The Muslim participants were gripped by fear. The Christians tried to reassure them: “Don’t worry, you are staying with us and we are here to protect you”. Somebody made an urgent call to the French embassy informing them of the situation and asking for protection. After a tense half an hour, the guns fell silent and the workshop continued. At midday the meeting ended with the Muslim and Christian participants sharing sodas and snacks before departing.
“We are determined to live together in peace”, was once again the main message during the Mass of Epiphany on Sunday 5 January 2014 presided at the Parish of the Uganda Martyrs in Lakouanga by Archbishop Nzapalainga. Among the invited guests, the three imams from the quarter’s mosque were present. At the end of the service, they met with the Archbishop, the parish priest and some of the leaders of the parish council to discuss the situation along with Conciliation Resources, an international peacebuilding NGO, that is working with the religious leaders to reach out to communities by establishing a framework of dialogue and strengthening their capacity for peace work.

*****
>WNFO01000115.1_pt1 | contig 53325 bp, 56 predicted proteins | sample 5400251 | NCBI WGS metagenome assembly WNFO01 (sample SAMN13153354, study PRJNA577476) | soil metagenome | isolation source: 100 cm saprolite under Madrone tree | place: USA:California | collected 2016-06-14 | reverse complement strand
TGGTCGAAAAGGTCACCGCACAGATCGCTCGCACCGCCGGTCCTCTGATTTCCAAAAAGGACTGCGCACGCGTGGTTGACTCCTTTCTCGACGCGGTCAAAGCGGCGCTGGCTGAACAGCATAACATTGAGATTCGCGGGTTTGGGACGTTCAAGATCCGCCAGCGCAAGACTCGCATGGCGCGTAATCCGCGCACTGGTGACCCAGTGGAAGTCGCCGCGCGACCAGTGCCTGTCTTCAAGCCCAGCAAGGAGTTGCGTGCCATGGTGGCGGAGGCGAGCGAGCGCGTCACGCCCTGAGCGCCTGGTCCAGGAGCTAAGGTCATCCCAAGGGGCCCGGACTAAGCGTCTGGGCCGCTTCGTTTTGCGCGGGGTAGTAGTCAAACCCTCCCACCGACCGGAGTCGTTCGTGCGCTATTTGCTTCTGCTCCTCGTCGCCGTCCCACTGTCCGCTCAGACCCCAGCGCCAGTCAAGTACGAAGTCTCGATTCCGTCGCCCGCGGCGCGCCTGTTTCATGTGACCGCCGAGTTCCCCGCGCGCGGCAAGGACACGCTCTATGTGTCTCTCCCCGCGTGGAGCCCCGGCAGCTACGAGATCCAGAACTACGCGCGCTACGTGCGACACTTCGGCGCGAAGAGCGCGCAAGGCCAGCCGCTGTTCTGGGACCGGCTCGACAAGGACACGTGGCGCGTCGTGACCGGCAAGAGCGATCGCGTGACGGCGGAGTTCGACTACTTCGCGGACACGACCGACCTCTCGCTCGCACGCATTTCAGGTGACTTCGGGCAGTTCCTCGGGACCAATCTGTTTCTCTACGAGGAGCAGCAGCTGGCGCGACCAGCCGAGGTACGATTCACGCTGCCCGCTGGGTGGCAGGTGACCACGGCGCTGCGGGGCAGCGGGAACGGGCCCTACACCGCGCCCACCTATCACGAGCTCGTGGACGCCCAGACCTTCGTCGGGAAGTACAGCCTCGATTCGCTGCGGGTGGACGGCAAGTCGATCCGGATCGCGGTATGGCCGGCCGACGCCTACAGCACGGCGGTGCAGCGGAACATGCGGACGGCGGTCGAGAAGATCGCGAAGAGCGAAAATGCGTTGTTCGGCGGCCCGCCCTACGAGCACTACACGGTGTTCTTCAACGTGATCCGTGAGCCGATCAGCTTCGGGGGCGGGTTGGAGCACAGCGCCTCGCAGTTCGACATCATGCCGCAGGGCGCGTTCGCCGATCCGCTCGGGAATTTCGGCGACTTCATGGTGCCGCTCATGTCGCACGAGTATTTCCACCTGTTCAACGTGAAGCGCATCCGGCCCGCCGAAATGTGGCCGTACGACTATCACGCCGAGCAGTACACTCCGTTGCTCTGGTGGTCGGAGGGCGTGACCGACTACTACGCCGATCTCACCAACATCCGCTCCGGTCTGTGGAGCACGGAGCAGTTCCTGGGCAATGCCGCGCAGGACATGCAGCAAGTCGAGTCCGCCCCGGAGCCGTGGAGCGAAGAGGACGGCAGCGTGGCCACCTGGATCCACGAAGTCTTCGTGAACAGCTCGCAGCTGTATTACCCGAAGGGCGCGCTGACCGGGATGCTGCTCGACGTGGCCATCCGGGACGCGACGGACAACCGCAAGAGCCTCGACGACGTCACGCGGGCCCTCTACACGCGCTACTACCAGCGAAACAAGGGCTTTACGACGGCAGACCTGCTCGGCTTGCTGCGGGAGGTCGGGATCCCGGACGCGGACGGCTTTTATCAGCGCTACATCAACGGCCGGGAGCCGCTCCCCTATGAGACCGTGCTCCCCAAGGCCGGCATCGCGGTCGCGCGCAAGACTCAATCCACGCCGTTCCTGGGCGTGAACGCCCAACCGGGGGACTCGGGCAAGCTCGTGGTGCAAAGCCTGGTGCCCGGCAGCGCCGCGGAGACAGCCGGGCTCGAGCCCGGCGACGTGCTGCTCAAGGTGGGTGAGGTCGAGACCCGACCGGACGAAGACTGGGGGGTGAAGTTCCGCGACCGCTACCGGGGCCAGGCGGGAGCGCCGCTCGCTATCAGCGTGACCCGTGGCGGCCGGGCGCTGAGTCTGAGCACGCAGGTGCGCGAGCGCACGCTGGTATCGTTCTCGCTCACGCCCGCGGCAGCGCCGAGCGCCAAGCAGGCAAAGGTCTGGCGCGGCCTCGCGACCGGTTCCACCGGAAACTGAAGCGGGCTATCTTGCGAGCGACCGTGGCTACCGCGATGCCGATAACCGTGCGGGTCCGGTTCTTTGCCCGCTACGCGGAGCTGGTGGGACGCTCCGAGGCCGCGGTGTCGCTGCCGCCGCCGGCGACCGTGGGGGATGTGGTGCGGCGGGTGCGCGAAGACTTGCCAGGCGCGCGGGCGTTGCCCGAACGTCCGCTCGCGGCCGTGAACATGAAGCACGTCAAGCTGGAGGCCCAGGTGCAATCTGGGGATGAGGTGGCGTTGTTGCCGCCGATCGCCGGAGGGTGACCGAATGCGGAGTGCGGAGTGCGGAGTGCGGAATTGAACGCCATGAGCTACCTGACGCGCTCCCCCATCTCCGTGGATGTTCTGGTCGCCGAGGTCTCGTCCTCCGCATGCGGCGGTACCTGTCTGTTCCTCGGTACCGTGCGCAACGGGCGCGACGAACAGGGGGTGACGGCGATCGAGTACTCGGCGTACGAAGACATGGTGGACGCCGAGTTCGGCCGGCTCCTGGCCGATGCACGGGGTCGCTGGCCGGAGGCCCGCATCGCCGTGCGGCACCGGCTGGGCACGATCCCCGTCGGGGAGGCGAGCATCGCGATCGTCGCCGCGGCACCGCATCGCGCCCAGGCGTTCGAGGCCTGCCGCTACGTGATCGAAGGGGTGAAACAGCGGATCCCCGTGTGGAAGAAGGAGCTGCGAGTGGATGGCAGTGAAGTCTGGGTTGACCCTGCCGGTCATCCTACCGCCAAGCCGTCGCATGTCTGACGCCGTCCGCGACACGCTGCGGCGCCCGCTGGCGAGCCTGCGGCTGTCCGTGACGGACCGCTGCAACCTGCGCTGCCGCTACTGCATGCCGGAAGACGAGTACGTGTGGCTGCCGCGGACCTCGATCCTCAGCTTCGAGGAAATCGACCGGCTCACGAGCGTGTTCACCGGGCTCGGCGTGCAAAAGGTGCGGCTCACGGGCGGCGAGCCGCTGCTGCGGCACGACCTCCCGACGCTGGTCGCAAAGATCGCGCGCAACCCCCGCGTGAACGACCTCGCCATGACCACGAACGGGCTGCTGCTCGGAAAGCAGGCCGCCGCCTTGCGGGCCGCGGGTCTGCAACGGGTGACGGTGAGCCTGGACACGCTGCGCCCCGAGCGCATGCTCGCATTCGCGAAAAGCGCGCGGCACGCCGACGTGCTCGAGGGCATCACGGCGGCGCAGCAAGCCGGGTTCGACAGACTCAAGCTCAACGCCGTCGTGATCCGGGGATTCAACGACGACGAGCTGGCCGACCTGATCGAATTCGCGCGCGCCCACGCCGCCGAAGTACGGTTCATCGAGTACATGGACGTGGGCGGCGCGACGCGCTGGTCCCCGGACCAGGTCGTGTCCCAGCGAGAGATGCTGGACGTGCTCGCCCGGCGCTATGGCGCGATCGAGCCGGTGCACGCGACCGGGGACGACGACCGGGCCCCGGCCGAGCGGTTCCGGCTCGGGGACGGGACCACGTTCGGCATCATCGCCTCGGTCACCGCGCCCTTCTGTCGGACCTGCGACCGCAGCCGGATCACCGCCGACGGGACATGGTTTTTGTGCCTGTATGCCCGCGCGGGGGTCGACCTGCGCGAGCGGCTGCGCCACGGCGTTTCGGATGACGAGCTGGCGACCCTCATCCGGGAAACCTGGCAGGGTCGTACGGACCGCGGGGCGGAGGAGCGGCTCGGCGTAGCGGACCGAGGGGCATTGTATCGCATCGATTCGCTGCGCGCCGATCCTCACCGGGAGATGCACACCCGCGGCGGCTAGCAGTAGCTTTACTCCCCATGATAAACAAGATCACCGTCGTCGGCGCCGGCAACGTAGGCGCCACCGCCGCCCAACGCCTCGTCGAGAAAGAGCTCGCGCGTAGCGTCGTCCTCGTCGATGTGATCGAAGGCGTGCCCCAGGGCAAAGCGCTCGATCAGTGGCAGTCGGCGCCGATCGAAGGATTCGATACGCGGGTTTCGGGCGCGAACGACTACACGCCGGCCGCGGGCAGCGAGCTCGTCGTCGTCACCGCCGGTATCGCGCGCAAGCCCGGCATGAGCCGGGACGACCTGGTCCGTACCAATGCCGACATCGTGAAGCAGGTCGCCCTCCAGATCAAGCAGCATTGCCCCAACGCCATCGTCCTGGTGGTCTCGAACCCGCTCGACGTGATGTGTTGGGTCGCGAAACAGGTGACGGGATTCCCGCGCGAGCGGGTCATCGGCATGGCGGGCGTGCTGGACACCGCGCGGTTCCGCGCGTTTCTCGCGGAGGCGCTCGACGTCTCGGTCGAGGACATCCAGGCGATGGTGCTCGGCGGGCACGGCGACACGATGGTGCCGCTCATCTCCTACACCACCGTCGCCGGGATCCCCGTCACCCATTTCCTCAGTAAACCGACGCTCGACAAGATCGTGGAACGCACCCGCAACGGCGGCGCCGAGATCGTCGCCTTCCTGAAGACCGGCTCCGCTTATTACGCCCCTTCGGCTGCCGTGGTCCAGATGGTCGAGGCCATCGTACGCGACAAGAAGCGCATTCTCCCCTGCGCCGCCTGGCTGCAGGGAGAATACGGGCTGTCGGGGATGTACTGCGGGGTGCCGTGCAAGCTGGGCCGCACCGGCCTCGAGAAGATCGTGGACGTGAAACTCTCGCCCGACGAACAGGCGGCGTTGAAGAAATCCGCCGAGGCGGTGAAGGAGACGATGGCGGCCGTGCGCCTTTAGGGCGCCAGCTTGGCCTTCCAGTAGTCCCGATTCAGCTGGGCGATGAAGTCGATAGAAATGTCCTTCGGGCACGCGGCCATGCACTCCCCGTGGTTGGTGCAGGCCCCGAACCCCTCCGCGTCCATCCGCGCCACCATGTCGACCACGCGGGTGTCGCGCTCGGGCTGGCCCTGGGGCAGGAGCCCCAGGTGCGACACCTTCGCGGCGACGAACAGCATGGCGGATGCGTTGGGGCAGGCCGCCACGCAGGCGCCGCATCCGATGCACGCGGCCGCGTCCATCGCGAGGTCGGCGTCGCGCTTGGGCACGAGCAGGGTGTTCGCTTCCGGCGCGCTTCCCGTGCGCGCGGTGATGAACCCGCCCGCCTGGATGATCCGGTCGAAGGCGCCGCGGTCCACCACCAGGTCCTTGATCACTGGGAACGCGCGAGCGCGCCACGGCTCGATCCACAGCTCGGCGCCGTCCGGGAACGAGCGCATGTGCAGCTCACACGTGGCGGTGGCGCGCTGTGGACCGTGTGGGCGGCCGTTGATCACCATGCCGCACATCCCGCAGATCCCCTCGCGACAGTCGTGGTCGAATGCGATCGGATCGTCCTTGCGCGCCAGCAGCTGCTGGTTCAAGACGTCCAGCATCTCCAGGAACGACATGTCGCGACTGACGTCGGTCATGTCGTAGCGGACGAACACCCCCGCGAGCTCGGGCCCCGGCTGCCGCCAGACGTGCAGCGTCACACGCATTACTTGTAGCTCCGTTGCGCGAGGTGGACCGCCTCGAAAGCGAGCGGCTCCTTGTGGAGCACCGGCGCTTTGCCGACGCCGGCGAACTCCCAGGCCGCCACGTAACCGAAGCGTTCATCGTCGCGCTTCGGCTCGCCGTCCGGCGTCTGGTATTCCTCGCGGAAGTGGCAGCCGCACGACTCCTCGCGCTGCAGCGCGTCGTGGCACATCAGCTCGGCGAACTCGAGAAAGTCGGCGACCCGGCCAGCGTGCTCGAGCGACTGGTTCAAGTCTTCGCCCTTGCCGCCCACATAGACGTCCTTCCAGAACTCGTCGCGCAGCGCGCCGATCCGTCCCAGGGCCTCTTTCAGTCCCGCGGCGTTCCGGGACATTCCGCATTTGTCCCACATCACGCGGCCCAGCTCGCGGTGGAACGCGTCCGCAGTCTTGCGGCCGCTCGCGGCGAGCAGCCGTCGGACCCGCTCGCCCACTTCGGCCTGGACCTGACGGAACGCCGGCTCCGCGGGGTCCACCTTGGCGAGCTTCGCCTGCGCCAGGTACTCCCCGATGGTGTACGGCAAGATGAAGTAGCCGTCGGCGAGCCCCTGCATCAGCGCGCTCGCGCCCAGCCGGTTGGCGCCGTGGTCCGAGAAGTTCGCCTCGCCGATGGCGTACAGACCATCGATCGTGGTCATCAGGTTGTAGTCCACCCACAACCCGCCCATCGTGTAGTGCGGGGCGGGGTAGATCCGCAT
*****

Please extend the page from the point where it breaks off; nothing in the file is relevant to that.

In Lakounga there are no internally displaced people, no one has been killed or injured and no property has ever been attacked. There exists a quiet community movement for peace between Muslims and Christians. “For us, our security is not in having weapons, but in having a good relationship and unity among the neighbours”, said one of the residents.
Women’s groups – both Muslim and Christian – met the Archbishop and Conciliation Resources at the Archbishop’s residence to identify leaders of the anti-balaka and talk to them quietly before any public meetings. They shared the examples of Lakouanga across Bangui and have begun exploring ways of extending these initiatives into the countryside. The leaders of both communities are still planning some more activities in favour of peace.
Nyeko Caesar Poblicks is Projects Manager for Conciliation Resources’ East and Central Africa Programme.
This article was originally published by Insight on Conflict and is available by clicking here.